General Motors Company (NYSE: GM) U.S. vehicle sales came in 32.8% lower in the third quarter as the ongoing global chip shortage hurt production and weighed on dealer inventories. In comparison, analysts had called for an up to 31.5% decline.
GM’s year-to-date sales are in line with 2020
The year-over-year decline was particularly concerning as sales were already down in Q3 of 2020 due to the global pandemic. GM’s year-to-date sales, however, are still in line with last year at 1.8 million.
Nonetheless, the stock held its ground on Friday as GM had already warned investors last month that its wholesale volumes in North America could see a sequential decline of roughly 200,000 units in the back half of the year.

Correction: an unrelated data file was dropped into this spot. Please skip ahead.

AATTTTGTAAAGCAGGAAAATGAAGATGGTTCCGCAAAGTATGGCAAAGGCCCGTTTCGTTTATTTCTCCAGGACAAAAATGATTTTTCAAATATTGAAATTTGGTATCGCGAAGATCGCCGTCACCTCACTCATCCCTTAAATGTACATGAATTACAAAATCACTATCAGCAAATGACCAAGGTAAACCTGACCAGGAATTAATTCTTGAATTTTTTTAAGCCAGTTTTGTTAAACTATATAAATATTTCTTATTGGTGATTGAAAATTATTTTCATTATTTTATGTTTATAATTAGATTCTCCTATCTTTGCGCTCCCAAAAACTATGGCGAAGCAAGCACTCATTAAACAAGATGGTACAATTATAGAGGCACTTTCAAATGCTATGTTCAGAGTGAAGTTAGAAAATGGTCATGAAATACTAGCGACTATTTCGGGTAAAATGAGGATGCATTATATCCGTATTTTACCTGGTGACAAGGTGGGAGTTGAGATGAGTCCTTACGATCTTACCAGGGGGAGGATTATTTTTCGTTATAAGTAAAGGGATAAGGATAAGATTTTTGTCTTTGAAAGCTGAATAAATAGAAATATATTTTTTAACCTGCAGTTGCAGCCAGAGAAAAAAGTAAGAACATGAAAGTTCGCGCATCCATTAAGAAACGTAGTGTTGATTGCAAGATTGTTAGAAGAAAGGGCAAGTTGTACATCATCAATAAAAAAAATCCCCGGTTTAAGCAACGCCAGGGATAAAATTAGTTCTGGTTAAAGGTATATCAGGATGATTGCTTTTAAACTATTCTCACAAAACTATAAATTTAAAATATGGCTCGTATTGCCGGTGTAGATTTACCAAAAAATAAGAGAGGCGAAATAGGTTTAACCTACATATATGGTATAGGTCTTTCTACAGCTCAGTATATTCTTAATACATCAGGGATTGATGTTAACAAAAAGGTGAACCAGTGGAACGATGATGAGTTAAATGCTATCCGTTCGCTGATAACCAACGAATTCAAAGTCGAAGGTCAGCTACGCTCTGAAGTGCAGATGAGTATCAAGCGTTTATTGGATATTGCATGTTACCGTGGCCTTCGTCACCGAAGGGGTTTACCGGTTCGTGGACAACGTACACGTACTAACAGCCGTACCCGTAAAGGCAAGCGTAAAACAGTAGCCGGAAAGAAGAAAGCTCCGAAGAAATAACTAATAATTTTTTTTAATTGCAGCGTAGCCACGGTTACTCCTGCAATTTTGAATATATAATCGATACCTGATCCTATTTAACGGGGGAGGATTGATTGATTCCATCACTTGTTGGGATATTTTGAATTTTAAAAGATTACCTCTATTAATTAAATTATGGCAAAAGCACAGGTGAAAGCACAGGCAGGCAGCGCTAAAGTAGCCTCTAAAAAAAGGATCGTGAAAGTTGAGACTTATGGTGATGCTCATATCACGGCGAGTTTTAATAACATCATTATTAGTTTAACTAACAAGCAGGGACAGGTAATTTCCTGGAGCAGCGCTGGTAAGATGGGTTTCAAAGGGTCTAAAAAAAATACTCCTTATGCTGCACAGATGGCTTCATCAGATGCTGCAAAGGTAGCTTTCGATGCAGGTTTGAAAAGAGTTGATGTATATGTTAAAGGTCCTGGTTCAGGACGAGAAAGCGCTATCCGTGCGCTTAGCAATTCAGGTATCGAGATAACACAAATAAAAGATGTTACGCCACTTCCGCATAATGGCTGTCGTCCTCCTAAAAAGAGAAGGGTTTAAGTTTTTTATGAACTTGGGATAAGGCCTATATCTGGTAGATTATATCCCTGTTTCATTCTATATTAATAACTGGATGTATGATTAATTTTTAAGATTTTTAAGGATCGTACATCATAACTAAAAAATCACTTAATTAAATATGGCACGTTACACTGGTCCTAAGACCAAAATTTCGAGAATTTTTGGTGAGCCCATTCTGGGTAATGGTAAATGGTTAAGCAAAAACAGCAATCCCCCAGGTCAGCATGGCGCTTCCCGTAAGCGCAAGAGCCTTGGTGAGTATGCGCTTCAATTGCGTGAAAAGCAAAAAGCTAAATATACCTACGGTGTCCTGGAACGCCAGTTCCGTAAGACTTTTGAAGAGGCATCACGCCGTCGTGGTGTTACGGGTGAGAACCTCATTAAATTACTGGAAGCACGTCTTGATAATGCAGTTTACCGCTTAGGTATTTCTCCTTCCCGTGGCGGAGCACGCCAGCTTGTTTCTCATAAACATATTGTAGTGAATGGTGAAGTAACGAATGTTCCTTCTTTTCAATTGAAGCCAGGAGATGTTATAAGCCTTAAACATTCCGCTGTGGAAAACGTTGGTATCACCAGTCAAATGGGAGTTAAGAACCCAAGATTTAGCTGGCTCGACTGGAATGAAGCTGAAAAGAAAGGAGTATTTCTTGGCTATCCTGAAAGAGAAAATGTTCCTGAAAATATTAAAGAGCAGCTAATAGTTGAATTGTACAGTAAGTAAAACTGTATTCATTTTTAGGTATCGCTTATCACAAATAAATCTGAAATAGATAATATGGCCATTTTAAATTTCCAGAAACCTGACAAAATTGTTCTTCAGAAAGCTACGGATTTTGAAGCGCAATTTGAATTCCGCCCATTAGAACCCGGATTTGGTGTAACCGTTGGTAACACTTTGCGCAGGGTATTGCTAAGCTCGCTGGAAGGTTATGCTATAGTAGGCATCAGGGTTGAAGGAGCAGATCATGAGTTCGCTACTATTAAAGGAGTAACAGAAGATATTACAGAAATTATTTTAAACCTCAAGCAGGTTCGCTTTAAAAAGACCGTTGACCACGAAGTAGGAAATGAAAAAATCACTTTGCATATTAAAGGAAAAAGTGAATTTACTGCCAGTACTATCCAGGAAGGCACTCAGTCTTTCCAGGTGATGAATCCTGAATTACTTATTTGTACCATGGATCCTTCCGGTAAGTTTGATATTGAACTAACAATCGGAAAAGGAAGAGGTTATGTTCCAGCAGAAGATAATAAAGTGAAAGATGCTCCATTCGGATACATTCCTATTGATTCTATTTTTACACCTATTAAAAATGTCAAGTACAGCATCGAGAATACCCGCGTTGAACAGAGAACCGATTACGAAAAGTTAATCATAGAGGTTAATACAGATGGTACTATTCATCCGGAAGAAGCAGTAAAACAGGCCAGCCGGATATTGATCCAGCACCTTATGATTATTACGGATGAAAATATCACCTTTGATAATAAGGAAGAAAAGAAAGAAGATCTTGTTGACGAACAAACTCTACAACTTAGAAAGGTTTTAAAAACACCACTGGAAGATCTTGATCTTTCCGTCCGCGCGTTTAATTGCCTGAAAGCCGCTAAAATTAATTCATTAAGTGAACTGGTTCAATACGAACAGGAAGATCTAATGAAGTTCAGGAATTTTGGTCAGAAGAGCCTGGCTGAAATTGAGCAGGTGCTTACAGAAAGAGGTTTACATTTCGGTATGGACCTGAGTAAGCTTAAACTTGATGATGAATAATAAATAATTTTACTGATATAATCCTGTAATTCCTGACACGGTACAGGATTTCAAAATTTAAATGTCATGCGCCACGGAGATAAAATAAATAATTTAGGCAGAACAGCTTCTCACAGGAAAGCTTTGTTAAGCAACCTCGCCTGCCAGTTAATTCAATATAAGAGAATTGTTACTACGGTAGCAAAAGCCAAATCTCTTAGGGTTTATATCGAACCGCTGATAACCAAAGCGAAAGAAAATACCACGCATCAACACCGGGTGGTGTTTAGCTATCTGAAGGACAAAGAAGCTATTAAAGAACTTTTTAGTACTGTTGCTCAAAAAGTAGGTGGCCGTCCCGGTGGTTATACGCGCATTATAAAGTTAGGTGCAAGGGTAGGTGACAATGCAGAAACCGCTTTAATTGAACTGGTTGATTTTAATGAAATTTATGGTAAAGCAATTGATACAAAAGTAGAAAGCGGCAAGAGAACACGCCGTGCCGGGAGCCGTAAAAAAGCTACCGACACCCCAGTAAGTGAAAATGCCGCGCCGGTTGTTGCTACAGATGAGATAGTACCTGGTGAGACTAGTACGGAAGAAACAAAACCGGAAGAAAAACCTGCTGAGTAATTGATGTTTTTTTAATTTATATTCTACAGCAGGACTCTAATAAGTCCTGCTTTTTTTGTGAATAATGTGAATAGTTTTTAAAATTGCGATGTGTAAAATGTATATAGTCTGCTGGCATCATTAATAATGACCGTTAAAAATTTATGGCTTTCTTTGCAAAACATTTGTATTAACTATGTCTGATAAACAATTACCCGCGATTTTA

Chevrolet sales were down the most at 36.1%. None of the other brands, however, hit the “growth” territory either.
GM’s supply constraints are alleviating
On the flip side, General Motors’ Steve Carlisle said part of the lost volume could recover in the current quarter (Q4) as the supply constraints were alleviating. The president of General Motors North America said:
As we look to Q4, a steady flow of vehicles held at plants will continue to be released to dealers. We are restarting production at key crossover and car plants, and we look forward to a more stable operating environment through the fall.
Despite the dovish report, GM reiterated its full-year guidance of $5.40 to $6.40 in adjusted per-share earnings. The announcement comes only days after Goldman Sachs rated General Motors at “outperform”.
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